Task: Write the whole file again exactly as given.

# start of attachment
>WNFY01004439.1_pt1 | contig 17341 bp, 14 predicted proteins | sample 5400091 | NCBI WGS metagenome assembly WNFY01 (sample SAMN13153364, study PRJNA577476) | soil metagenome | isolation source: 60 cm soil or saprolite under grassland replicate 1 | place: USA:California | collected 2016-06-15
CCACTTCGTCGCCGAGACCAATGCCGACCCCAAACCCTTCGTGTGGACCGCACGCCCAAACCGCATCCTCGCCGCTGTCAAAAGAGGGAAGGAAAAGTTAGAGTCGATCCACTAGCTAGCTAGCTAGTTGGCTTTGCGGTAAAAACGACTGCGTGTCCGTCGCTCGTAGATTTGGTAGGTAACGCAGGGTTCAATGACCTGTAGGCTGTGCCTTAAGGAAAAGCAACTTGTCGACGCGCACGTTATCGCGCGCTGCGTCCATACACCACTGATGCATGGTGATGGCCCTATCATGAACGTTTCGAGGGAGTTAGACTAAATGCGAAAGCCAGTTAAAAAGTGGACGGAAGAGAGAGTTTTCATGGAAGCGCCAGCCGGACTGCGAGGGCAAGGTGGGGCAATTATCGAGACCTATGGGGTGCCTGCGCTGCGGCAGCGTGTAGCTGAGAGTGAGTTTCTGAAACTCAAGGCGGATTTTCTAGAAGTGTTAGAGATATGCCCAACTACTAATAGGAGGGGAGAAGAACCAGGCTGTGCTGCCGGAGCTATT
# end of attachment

>WNFY01004439.1_pt1 | contig 17341 bp, 14 predicted proteins | sample 5400091 | NCBI WGS metagenome assembly WNFY01 (sample SAMN13153364, study PRJNA577476) | soil metagenome | isolation source: 60 cm soil or saprolite under grassland replicate 1 | place: USA:California | collected 2016-06-15
CCACTTCGTCGCCGAGACCAATGCCGACCCCAAACCCTTCGTGTGGACCGCACGCCCAAACCGCATCCTCGCCGCTGTCAAAAGAGGGAAGGAAAAGTTAGAGTCGATCCACTAGCTAGCTAGCTAGTTGGCTTTGCGGTAAAAACGACTGCGTGTCCGTCGCTCGTAGATTTGGTAGGTAACGCAGGGTTCAATGACCTGTAGGCTGTGCCTTAAGGAAAAGCAACTTGTCGACGCGCACGTTATCGCGCGCTGCGTCCATACACCACTGATGCATGGTGATGGCCCTATCATGAACGTTTCGAGGGAGTTAGACTAAATGCGAAAGCCAGTTAAAAAGTGGACGGAAGAGAGAGTTTTCATGGAAGCGCCAGCCGGACTGCGAGGGCAAGGTGGGGCAATTATCGAGACCTATGGGGTGCCTGCGCTGCGGCAGCGTGTAGCTGAGAGTGAGTTTCTGAAACTCAAGGCGGATTTTCTAGAAGTGTTAGAGATATGCCCAACTACTAATAGGAGGGGAGAAGAACCAGGCTGTGCTGCCGGAGCTATT